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7 things I wish I knew before a hip replacement

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What i wish i knew before hip replacement surgery

A hip replacement is a surprisingly common and highly successful operation that can relieve the pain of hip arthritis and help you get back to the activities you enjoy.

The recovery is usually less intense than a knee replacement, but it’s still major surgery.

Everyone’s experience is different, but we share some learnings from those who’ve been there before.

1. You’re on your feet quickly

A hip replacement may not be a walk in the park, but you’re back on your feet very quickly after surgery.

You definitely won’t be doing hill sprints, but most physios want you out of bed and putting some weight on your new hip as soon as the anaesthetic has worn off.

Getting straight into physiotherapy after surgery is believed to speed up recovery and give you the best possible results.

From that moment onwards your physio will give you a series of exercises which need to be done multiple times a day for the next few months.

2. Recovery takes time

You might be on your feet quickly, but recovery takes time and it’s different for everyone.

Some people might be doing well after a few weeks, but it usually takes about three months for the initial tissue healing. During that time, you’re not to bend more than 90 degrees.

While most people are feeling pretty mobile and moving around with a lot less pain by three months, it can take up to two years for some to feel the full benefit.

3. Exercise is key

It’s so important to keep moving not just in the recovery phase, but also during everyday life with your new and improved hip. But you also don’t want to overdo it and wind up injured.

Make sure you follow the advice of your physio and stick to the specific exercises to keep your new hip safe.

High-impact activities might be too much for an artificial joint, but you can enjoy low impact exercise like swimming (once your surgeon is happy with your wound healing), golf and cycling—although you might need to make some modifications, at least early on.

Some cyclists opt for an electric bike to help ease them back into exercise without putting excessive pressure on the hip.

4. You need support

If you’re a ‘she’ll be right’ type, you might have to make an exception in this case.

A hip replacement is major surgery, so you’ll need some daily help, at least for the first week.

Make sure you have someone to pick you up and help you settle into your house after surgery. Getting in and out of a car can be tricky at first!

If you live alone, ask a friend or family member to stay or pop in daily to help out.

Getting around the house will be tricky initially, you’ll likely be tired and need to rest, and the medication for pain relief might affect your ability to get around safely.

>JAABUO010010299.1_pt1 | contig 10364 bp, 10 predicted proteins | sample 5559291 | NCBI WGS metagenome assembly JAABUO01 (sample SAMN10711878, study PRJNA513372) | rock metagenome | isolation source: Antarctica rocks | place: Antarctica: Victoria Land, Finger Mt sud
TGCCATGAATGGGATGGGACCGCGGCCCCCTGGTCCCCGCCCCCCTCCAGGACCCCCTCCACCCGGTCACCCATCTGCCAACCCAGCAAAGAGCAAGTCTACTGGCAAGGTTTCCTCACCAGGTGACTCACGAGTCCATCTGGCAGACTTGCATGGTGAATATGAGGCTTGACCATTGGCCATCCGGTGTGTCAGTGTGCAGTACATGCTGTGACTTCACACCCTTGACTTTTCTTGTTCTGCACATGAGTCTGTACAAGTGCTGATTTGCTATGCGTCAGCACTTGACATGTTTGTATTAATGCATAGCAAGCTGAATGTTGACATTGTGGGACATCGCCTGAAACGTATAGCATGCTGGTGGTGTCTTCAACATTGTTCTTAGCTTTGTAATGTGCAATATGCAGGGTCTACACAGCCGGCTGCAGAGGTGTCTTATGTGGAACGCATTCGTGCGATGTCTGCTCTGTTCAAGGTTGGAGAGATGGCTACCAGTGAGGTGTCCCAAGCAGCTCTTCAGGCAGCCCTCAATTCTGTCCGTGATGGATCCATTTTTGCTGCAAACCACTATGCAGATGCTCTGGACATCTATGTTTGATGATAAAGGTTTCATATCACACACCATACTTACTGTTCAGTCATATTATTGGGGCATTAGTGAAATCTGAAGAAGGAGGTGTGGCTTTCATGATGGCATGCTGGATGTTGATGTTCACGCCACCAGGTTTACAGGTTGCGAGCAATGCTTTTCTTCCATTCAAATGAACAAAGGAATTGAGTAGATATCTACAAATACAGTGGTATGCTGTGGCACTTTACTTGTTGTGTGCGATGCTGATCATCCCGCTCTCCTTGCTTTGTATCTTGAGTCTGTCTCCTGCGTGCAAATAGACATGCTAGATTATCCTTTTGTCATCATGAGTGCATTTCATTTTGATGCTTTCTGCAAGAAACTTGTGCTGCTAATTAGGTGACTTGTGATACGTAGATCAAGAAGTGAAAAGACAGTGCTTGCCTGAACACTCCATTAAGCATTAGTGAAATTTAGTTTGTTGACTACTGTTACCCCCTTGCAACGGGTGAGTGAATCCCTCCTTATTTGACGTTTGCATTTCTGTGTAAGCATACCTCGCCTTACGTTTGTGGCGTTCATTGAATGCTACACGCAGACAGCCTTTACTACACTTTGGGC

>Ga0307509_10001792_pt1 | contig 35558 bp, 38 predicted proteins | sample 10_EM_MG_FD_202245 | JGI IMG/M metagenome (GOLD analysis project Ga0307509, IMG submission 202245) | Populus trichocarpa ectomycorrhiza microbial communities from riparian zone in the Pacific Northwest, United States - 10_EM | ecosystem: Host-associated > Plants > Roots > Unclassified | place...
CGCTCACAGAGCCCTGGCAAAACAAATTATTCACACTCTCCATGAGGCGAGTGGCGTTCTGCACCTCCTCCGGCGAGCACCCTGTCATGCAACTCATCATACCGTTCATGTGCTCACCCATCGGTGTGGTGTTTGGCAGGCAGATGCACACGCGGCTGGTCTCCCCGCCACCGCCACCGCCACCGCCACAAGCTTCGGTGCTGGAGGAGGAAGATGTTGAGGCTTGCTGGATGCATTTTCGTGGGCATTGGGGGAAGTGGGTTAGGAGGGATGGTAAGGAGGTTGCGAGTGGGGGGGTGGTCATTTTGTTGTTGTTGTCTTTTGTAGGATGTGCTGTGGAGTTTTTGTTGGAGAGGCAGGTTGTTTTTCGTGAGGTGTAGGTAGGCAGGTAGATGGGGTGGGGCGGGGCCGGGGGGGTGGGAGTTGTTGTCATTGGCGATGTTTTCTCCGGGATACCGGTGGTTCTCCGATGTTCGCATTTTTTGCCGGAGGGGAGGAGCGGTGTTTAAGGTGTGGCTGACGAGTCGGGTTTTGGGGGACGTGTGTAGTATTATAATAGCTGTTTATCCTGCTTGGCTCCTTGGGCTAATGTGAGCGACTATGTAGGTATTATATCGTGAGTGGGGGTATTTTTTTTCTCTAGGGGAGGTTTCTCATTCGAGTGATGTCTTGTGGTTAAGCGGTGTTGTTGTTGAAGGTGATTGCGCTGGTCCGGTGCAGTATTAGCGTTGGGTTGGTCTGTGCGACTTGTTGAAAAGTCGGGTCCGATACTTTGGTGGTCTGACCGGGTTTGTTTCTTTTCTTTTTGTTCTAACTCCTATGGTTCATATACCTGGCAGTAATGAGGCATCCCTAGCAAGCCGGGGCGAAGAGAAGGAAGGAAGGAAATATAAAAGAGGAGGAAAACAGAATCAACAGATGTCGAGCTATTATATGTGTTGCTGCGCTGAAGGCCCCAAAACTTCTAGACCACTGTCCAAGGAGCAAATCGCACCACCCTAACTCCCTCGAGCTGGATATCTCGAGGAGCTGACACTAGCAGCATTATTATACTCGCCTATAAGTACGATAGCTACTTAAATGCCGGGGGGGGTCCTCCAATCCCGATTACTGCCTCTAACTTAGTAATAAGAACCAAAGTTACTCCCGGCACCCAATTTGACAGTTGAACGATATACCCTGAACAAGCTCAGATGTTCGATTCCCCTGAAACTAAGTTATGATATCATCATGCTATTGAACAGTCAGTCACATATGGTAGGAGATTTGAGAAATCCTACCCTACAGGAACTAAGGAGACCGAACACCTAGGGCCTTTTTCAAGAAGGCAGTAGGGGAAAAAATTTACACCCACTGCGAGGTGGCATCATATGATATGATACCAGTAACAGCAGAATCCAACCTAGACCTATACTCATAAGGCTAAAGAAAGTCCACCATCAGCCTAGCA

If you normally care for other family members or pets, you’ll need to organise someone to help with that. Having some ready to go meals in the freezer, or better still, from friends or family, will be very welcome during this time.

Think about organising some help with other jobs like watering the garden, putting the bins out and shopping.

5. Prepare your home

There are plenty of minor adjustments that can make a big difference at home. Ensure you have plenty of space to manoeuvre around with a walker or crutches and make sure there’s nothing you could trip over (power cords or rugs).

Remember you can’t bend more than 90 degrees in those early days, so ensure everyday items are stored at waist height. It’s also worth thinking about hiring a raised toilet seat and a shower chair.

Setting up a recovery station is a great way to avoid unnecessarily getting up and down when you’re trying to recover. Find a basket and add your phone, medication, tissues, the TV remote and books in the one place so you have everything you need on hand. Ask around for some book or show recommendations—it’s the ideal time for a binge session!

Going up and down stairs is a no go at first, so if you normally sleep upstairs, think about setting up downstairs or staying with a friend or relative.

Handy hack: a long-handled shoehorn and a grabber can be a great way to avoid bending down for putting shoes on and picking things up from the floor.

6. Prehab pays

Don’t wait for your hip replacement surgery to start your strengthening work.

It’s well worth booking in to see a physio for a pre-surgery strengthening program, known as prehab.

Prehab is all about strengthening the muscles before surgery so you can speed up your recovery.

The idea is that if you go into surgery with weak and tight muscles, it’s harder to do the strengthening work once you’ve had the surgery.

As well as improving strength and range of motion, it may also help you prepare mentally and physically for the op.

And thanks to muscle memory, working on the right exercises before surgery may make it easier to do your rehab.

7. I wish I’d done it sooner

While hip replacements are a last resort surgery, many people put it off until they’re in a lot of pain and their quality of life is significantly compromised.

It’s not because the surgery is as risky as it might have been in the 60s and 70s, it’s because the artificial joints may wear out over time and eventually need to be replaced.

When every step is painful and you’re missing out on doing the things you love, a hip replacement may give you a new lease on life.

Many say they wish they did it sooner, regretting the lost years spent struggling with the pain.

It’s a very personal decision that needs to be made under the guidance of a trusted treating team. But your quality of life matters and should be a big factor in determining if a hip replacement is right for you.

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